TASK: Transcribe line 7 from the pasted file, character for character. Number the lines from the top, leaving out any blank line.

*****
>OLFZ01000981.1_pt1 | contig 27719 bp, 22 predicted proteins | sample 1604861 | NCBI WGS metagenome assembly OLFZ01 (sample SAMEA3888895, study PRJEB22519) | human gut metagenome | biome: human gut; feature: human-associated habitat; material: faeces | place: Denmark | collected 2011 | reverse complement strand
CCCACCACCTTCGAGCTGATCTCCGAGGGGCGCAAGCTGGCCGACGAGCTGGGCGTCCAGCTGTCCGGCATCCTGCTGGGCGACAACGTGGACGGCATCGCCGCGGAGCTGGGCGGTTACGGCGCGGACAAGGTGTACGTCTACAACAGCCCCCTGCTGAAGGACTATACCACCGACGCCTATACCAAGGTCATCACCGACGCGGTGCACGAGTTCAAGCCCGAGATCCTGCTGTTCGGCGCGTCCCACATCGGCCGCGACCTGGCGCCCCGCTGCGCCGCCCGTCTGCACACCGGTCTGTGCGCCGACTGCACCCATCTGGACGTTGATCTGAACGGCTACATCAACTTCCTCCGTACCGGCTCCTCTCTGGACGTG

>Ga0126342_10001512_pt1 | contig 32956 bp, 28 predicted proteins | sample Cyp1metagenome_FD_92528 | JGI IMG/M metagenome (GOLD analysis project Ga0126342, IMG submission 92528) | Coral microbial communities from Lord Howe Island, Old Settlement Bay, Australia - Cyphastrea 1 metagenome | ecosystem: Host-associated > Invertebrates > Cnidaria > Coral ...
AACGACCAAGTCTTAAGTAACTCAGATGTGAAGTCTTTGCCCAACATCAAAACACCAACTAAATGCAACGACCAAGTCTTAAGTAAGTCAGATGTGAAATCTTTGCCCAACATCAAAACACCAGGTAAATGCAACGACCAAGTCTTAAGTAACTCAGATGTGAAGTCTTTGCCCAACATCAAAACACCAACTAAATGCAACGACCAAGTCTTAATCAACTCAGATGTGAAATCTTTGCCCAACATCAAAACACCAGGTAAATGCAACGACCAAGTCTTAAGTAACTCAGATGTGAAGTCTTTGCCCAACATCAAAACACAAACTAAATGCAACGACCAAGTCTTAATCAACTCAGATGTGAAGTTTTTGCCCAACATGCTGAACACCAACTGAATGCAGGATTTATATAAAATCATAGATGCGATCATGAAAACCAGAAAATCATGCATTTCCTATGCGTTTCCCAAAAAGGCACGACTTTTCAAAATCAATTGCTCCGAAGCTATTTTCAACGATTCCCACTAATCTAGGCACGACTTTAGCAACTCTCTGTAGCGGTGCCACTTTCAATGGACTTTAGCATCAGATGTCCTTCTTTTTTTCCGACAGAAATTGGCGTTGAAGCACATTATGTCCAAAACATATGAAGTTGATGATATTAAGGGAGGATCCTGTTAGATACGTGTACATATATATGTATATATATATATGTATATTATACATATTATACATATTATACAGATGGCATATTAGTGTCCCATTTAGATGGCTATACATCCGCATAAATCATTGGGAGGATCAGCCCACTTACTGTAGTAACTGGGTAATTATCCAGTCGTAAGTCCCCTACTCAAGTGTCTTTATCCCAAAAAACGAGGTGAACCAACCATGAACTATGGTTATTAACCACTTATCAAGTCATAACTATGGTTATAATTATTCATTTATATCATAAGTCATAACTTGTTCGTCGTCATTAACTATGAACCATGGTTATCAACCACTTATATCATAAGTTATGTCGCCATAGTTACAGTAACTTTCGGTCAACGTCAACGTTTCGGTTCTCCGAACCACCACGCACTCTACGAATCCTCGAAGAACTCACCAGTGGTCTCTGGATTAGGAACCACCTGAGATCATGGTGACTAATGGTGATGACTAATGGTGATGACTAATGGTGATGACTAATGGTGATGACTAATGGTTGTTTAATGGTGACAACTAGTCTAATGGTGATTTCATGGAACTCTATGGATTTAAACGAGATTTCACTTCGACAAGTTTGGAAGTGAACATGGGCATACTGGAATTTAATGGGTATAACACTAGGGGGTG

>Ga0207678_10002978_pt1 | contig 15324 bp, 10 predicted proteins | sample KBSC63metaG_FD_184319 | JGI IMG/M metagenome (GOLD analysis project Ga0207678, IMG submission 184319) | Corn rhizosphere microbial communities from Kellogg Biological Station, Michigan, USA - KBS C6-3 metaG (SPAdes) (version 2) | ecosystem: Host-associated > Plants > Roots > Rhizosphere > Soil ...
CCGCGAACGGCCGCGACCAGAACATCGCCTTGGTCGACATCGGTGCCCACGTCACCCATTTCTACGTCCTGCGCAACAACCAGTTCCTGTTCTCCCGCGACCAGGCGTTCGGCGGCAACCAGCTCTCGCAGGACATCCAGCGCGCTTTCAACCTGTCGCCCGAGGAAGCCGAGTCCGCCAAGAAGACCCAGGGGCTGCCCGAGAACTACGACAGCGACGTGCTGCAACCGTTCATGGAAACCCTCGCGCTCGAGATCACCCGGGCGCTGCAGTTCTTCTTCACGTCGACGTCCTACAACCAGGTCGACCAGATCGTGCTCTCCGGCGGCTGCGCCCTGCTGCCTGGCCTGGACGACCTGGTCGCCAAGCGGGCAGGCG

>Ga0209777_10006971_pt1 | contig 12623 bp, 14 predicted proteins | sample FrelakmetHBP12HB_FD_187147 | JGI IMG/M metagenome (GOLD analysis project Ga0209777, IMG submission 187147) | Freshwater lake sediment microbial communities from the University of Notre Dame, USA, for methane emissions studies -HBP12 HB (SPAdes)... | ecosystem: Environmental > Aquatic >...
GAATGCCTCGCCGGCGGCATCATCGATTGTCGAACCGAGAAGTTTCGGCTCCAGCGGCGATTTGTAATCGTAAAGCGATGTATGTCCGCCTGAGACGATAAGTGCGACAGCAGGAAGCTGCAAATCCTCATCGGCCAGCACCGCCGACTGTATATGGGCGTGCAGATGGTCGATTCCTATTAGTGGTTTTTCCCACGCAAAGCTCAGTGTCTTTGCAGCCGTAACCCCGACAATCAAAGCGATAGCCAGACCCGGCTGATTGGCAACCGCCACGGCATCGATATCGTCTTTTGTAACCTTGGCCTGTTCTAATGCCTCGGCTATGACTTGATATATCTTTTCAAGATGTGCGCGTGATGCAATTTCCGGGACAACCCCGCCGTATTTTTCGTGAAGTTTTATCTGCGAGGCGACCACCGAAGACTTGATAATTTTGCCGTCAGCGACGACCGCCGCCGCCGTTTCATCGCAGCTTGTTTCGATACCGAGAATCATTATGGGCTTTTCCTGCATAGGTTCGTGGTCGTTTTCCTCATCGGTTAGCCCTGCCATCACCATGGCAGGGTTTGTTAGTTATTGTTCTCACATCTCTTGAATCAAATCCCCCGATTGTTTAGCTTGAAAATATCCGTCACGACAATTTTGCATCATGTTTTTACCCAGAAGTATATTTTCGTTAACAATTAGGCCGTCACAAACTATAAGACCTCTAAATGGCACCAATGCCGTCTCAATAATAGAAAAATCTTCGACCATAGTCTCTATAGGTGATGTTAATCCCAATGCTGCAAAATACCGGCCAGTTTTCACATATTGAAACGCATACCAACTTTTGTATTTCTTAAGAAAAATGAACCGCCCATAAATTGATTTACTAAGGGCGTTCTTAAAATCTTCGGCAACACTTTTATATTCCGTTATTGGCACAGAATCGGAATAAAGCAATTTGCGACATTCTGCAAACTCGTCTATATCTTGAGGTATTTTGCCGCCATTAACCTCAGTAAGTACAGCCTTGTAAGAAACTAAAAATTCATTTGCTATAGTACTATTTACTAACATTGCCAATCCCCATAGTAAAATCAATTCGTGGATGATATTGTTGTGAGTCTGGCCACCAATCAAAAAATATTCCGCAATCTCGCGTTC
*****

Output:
>Ga0209777_10006971_pt1 | contig 12623 bp, 14 predicted proteins | sample FrelakmetHBP12HB_FD_187147 | JGI IMG/M metagenome (GOLD analysis project Ga0209777, IMG submission 187147) | Freshwater lake sediment microbial communities from the University of Notre Dame, USA, for methane emissions studies -HBP12 HB (SPAdes)... | ecosystem: Environmental > Aquatic >...